Nail Polish That Doesn't Chip, Ever: A Review

As part of my Little-To-No Jewelry Policy of Summer 2010 (it's going to be too hot to have anything non-essential touching my skin, I can already tell), I've started paying a lot more attention to my nails. But as part of my overarching No-Nonsense Policy of Summer 2010, I don't really want to waste 90 minutes every week getting manicures or doing my own nails.

And, in all honesty, it might be more frequent than that. Summer is a messy time of year, as I was reminded during a recent trip to the beach. One barefoot walk down a long stretch of sand wreaked havoc on my brand-new pedicure, and I returned to my towel missing nail polish on two toes. Not a tragedy, I know, but it was a waste of money.

Which is partly what led me Creative Nail Design (CND)'s Shellac manicure, which boasts a staying power of 14 days.

You can't do this at home: the polish must be applied by a professional given all the special UV equipment (here's a lists of the salons that do Shellac). So as long as I was sitting with a "nail technician," as they're called in CND parlance, I decided to get a little fancy and do a moon manicure (some call it the half-moon), which was de rigeur for women of the 1930s and 40s. Back then, they were applied with red polish, leaving the moon at the base of the nail white. I went a little more modern (more Summer 2010?), opting for a light pink moon with red polish.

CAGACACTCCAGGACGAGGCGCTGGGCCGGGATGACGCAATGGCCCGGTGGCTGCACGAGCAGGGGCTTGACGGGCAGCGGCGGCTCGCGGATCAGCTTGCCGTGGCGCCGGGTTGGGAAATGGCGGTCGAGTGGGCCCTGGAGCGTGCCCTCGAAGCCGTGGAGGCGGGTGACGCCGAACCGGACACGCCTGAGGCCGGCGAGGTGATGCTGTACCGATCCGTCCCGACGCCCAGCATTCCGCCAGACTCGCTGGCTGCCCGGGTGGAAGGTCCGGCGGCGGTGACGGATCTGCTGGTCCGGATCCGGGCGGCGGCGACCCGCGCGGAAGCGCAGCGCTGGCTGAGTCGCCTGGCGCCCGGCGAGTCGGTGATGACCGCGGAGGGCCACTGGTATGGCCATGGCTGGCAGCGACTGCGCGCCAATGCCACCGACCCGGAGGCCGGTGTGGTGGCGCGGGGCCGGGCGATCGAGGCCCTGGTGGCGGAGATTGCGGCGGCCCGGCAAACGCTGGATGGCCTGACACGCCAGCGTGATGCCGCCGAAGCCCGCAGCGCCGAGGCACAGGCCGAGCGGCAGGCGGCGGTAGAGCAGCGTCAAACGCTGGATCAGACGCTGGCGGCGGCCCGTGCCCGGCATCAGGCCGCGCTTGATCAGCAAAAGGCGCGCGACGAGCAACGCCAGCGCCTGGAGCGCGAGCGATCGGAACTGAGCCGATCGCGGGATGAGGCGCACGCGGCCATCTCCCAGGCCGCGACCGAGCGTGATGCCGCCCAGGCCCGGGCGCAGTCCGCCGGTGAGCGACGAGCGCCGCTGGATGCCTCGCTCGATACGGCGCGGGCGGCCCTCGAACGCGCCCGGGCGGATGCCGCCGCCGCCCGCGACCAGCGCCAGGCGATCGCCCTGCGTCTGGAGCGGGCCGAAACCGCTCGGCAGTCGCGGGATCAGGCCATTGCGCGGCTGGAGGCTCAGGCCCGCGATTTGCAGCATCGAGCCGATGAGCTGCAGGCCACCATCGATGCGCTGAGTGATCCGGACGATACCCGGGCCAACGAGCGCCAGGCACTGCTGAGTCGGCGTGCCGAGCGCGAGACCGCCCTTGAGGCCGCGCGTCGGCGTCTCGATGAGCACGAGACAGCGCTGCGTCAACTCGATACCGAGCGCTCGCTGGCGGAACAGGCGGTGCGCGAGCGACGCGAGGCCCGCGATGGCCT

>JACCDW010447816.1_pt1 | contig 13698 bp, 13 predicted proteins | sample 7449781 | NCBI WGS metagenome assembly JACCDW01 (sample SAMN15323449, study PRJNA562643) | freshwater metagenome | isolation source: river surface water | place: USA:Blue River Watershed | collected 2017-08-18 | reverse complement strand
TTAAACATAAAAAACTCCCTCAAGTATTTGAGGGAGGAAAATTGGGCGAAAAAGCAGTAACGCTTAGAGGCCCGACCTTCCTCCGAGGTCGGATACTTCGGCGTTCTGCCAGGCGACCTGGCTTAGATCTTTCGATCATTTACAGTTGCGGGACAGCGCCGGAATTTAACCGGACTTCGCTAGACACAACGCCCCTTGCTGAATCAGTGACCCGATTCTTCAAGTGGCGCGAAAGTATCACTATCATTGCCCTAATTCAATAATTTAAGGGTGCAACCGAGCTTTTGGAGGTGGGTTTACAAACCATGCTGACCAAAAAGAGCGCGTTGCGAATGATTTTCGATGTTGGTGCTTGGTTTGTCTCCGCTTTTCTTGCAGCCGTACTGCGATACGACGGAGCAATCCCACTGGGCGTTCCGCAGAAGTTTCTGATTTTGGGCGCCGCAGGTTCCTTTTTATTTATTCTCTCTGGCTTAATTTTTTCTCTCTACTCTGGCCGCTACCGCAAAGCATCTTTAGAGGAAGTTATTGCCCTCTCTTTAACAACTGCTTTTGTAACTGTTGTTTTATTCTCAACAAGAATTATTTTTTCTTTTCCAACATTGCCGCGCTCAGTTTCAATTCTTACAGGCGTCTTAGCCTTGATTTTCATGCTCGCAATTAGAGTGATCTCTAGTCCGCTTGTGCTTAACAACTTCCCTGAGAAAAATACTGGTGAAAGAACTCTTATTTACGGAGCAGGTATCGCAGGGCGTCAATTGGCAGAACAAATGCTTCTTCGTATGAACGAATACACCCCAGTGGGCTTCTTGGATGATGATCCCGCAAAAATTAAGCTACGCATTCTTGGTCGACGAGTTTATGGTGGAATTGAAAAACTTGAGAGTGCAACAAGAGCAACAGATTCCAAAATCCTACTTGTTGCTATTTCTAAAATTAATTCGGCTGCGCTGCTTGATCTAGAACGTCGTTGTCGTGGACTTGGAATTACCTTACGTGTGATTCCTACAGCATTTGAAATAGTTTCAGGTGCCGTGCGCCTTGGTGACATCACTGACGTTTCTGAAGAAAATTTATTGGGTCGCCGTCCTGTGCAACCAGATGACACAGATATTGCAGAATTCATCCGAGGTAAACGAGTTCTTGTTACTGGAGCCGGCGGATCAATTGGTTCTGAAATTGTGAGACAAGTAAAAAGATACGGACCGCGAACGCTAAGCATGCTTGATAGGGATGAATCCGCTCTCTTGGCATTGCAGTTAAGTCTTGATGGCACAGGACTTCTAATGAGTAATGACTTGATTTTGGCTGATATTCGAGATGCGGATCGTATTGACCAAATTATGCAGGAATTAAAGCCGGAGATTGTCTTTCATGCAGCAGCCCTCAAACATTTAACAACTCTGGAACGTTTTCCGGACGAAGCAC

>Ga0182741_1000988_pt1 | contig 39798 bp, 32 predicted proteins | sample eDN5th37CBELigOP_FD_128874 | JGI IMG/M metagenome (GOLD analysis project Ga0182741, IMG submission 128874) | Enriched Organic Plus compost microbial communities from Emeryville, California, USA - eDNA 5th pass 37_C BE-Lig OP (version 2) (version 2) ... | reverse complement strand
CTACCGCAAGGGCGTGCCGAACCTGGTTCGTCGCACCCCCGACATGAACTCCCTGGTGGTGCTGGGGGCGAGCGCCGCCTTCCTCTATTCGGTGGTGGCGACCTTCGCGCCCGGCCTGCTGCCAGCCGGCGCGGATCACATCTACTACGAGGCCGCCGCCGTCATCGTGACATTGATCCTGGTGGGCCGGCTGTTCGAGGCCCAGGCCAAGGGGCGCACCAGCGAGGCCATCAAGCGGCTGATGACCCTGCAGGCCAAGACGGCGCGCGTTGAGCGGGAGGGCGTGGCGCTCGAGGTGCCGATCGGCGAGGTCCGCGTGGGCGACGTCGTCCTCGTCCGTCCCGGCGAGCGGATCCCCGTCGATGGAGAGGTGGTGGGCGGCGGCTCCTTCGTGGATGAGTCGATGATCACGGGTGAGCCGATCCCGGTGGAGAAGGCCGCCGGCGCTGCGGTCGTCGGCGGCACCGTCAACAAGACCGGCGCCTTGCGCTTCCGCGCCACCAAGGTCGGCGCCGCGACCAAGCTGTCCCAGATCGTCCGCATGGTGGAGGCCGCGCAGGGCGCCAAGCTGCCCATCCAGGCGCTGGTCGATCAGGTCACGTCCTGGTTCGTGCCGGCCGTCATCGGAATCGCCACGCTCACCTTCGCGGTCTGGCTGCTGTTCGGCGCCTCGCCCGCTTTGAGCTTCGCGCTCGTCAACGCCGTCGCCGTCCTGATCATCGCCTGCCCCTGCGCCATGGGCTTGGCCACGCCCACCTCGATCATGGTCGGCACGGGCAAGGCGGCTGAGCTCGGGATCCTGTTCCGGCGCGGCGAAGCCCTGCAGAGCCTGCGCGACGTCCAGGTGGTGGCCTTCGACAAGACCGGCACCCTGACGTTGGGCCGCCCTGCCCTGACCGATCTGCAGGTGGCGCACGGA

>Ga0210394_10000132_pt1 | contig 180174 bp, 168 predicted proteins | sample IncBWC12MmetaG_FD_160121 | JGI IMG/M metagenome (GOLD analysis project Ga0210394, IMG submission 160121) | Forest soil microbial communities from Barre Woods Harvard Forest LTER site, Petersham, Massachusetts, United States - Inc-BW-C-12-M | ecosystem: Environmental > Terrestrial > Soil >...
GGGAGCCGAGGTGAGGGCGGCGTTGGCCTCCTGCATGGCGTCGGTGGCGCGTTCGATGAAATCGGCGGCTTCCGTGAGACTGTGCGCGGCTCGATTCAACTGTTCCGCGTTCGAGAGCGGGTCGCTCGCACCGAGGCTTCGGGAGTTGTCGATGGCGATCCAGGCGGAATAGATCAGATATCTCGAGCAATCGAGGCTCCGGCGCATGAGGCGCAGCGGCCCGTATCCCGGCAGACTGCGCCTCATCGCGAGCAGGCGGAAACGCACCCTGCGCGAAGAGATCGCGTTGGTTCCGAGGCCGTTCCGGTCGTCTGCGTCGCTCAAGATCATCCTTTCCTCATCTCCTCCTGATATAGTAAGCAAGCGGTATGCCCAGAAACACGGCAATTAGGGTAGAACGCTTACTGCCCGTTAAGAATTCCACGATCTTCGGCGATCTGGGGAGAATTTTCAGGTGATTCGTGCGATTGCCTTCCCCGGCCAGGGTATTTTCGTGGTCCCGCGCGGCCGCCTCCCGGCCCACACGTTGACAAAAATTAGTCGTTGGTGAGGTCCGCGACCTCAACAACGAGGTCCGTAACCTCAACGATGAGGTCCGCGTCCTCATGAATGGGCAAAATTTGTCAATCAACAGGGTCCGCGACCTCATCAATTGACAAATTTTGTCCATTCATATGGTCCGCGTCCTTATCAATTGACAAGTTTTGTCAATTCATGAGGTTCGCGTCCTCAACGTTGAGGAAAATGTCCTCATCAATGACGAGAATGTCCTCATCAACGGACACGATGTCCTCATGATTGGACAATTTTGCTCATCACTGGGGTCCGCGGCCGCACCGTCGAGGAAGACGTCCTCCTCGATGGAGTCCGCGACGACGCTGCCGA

Here I am right after the event, looking pretty satisfied with the results:

So I put the manicure to the test by just living my life: doing dishes, rustling around in my bag for keys, typing incessantly on my keyboard, doing laundry...basically just using my hands like a normal person. It was so liberating! And it worked. There was nary a chip to be found when I went back to the salon to get it removed about 18 days later. The polish had started to grow out with my nails and peel a little at the edges, but chip it did not.

Here's the manicure right before it got removed (which also needs to be done by a professional):

So I got another Shellac manicure (this time in Iced Cappuccino, for anyone interested). Here in New York it costs $41.80, but getting your life back is priceless.

Shellac's main flaw, as I noticed during the aforementioned trip to the beach, is that it peels at the edges a lot faster when it's been exposed to the hot sun. But there are worse crimes. The Shellac manicure is ideal for anyone who uses their hands. I'm into it.